I’m reading Helen Merrick’s The Secret Feminist Cabal: A Cultural History of Science Fiction Feminisms. This pullquote in it, from Clare Hemmings, struck me as being very relevant to the work we do on FWD/Forward and on our other blogs:
Feminist emotion … is central to the feminist stories we tell, and the way that we tell them … as a result, an account of ways of telling feminist stories needs to be attentive to the affective as well as technical ways in which our stories about the recent feminist past work. It hurts because it matters…
 ObDisclosure: I have met Helen in meatspace, and call her “friend”; I bought the book retail and there are no inducements of any kind involved in me blogging about it.
Question Time is a series in which we open up the floor to you, commenters. We invite you to share as you feel comfortable.
What’s your favourite disability-related quote? It can be about a particular experience of being disabled, something you keep being reminded of in life, a saying that gets you through tough times, given by a famous disabled person or a little obscure, anything along those lines.
Everything healed up
but in a very strange way
when it was very obvious
that something was very wrong with my face
said one or more of the following:
It’s the Lord’s will.
Just learn to live with it.
It’s all in your imagination.
Don’t be so self-centered.
Shut up and do your homework.
Other people are worse off than you.
[Full text available in the 2004 anthology Queer Crips: Disabled Gay Men and Their Stories, edited by Bob Guter and John R. Kilacky.]
[I promise that I am so close to being done all this reading that there will soon be less quotation-posts, but I keep finding all these lovely words, and I’m very fond of them.]
Reminders of the immediate relevance of history to contemporary issues of disability confront us daily. In but the latest example, as we write these words [in 2001], the United States Supreme Court has accepted appeals from several states which claim that Congress exceeded its constitutional authority in imposing the ADA [Americans with Disabilities Act] on the states. Congress lacked evidence to prove that state governments had engaged in a historical pattern of discrimination against persons with disabilities, this argument claims in part; without evidence of state discrimination, the general government overran its jurisdiction. The essays gathered here indicate that evidence of discrimination against disabled people reaches well beyond our living recollection. Until we can document the past with the evidence and rigor that solid historical research necessitates, the absence of disability from our written history, its suppression in our formal collective memory, jeopardizes the current quest of Americans with disabilities for full citizenship. This history matters, and not in the abstract.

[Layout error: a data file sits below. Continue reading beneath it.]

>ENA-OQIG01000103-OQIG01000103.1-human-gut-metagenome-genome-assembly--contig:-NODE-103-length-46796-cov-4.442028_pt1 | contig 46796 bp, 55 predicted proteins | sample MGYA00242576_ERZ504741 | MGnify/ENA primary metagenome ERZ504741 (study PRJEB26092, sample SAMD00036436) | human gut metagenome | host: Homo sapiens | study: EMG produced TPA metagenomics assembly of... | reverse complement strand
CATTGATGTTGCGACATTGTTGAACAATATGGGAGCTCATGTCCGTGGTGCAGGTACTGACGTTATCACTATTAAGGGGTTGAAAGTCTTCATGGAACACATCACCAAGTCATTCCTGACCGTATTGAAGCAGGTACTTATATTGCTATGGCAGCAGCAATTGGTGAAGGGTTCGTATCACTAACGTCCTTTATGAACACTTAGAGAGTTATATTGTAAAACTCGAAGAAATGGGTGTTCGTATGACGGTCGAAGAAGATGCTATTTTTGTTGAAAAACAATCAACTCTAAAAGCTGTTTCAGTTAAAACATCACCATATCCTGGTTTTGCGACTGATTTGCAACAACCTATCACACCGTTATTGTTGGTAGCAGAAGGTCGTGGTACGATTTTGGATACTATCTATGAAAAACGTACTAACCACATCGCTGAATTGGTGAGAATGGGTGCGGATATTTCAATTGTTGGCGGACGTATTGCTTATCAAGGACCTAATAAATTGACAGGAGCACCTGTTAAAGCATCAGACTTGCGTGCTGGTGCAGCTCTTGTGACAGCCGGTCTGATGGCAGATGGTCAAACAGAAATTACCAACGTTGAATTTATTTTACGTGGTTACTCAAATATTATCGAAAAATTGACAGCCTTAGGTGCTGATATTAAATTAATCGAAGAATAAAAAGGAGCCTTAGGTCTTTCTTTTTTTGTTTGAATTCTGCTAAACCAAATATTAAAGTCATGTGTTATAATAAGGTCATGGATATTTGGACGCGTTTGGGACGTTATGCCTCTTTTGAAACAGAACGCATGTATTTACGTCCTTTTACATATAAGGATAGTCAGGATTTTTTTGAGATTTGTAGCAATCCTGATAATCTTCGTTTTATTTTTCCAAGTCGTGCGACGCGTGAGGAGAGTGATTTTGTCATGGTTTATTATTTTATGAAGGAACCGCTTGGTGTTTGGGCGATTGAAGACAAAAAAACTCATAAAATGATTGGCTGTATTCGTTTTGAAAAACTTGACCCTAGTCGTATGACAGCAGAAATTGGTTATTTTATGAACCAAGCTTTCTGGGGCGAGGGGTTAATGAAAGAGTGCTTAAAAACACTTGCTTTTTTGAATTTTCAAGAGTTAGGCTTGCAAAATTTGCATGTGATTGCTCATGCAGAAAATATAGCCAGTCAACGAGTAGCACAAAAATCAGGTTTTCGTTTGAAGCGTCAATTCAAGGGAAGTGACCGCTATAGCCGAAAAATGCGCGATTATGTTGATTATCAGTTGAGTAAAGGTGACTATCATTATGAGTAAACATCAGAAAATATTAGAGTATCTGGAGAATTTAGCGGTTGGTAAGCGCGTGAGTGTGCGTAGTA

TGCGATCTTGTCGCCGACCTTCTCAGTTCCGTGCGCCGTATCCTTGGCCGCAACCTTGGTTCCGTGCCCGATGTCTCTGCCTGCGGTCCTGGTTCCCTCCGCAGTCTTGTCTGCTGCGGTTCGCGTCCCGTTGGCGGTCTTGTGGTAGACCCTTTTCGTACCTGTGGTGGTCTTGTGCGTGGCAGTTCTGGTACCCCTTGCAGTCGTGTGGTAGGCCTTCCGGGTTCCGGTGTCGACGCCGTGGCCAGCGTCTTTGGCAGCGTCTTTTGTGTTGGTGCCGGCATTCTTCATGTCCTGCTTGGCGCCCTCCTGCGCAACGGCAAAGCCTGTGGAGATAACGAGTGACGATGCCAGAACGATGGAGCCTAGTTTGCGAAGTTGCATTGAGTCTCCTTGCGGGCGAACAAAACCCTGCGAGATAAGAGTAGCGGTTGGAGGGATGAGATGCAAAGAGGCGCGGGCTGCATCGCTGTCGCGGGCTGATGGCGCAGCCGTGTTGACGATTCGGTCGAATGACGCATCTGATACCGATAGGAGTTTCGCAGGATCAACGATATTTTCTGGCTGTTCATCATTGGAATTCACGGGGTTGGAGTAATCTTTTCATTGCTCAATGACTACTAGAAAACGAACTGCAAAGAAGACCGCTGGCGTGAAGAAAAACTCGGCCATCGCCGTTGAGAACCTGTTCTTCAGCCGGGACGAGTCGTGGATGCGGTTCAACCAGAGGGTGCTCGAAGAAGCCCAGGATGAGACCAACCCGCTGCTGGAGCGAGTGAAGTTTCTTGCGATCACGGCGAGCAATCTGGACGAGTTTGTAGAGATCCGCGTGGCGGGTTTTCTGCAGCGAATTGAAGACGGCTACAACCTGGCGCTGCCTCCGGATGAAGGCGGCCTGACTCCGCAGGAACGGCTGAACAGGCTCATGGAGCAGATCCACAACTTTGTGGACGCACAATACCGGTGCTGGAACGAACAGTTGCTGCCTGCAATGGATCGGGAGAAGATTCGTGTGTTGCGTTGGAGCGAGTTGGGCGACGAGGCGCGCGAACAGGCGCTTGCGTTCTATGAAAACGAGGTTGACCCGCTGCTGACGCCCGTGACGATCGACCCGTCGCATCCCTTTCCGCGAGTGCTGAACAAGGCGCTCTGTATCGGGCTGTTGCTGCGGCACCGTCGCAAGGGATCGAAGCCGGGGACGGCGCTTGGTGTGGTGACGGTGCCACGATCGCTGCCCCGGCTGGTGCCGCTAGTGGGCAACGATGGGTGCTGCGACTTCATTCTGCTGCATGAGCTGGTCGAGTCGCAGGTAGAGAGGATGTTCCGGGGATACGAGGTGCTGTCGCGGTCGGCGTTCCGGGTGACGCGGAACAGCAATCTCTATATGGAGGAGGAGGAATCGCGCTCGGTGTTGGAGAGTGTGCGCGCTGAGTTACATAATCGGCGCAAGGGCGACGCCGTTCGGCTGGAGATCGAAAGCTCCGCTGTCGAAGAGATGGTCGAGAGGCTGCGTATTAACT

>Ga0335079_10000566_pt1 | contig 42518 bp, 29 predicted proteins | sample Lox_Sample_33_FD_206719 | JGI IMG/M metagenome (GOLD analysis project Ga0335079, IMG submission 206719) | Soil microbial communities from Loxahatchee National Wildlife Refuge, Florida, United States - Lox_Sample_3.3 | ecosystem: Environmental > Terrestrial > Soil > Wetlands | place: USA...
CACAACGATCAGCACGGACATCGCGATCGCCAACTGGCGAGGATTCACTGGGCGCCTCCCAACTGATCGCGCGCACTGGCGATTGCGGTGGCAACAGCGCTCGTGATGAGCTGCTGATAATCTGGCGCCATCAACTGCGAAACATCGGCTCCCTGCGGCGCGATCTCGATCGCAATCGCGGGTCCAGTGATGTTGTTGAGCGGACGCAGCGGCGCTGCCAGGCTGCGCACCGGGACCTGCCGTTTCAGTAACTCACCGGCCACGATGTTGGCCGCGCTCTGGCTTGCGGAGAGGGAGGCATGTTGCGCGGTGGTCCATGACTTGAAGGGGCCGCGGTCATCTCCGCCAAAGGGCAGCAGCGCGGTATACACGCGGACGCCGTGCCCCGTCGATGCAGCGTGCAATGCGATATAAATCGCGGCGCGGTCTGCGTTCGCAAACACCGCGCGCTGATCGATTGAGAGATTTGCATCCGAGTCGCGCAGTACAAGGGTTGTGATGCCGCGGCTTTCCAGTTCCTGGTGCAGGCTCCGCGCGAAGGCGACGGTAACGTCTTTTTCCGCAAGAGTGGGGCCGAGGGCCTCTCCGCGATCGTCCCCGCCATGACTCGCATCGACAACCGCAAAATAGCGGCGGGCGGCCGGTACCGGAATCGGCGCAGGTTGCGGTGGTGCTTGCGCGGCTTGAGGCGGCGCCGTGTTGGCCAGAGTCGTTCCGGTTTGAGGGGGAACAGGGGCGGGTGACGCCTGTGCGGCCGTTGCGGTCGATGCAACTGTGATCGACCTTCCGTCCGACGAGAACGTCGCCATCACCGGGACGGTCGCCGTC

– Paul K. Longmore & Lauri Umansky, The New Disability History: American Perspectives, pg 14. Sadly, there is no limited preview of this book on Google Books, but Why I Burned By Book and other essays on disability, by Longmore, does have limited preview, and I love that book to pieces, especially the last essay.
Obviously I have quoted this for truth because I’m an historian and I’m often questioned on why I consider the history I do to be both political and activist in nature. And, this is (in part) why.
When the disabled body and the handicapped self are inscribed as deficient and dependent, disabled people are aligned with other social groups perceived as needing supervision, assistance, and guardianship. The idea of autonomy and independence, central to most psychological definitions of healthy adult selfhood, is premised on the presumption of physical independence, of a self that embodied its own freedom in its very movements. In the absence of such bodily autonomy there is little basis for assuming any other forms of autonomy; hence disabled people who have limited independence of movement are also often subject to limited independence of decision-making and self-governance. Disability rights activists point to several important areas where the ideas of bodily-based autonomy have infringed on the basic civil rights of disabled people, including the right to make one’s own decisions about sexuality and reproduction, the right to equal access to education and employment, and the right to vote.
– Mary Klages, Woeful Afflictions: Disability and Sentimentality in Victorian America, 1999, pg 3.
Limited Preview of Woeful Afflictions is available on Google Books.
It seems difficult for nondisabled people to write about disability without reflexively imagining what disabled people are missing or how difficult their lives must be. Rod Michalko, a sociologist who is blind, writes that sighted people typically conceive of “blindness in terms of ‘lack’-lack of sight. But this conception does not really help us understand what blindness itself is. It does not generate any curiosity about what blind people ‘see,’ since it defines reality in terms of the physical sense of sight …. Sighted people seldom question these preconceptions.” Stephen Kuusisto, a blind writer, tells of the expressions of pity he encounters so often on the street: “I want to take strangers by the hand and tell them there is no abyss.” Similarly, deaf people are relentlessly depicted in popular film as pining away their days regretting their inability to enjoy music (usually classical music, which one would think from these movies has a central place in most American households).
– Douglas Baynton, Review: Laura Bridgman and the History of Disability, Source: Reviews in American History, Vol. 30, No. 2 (Jun., 2002), pp. 227-235.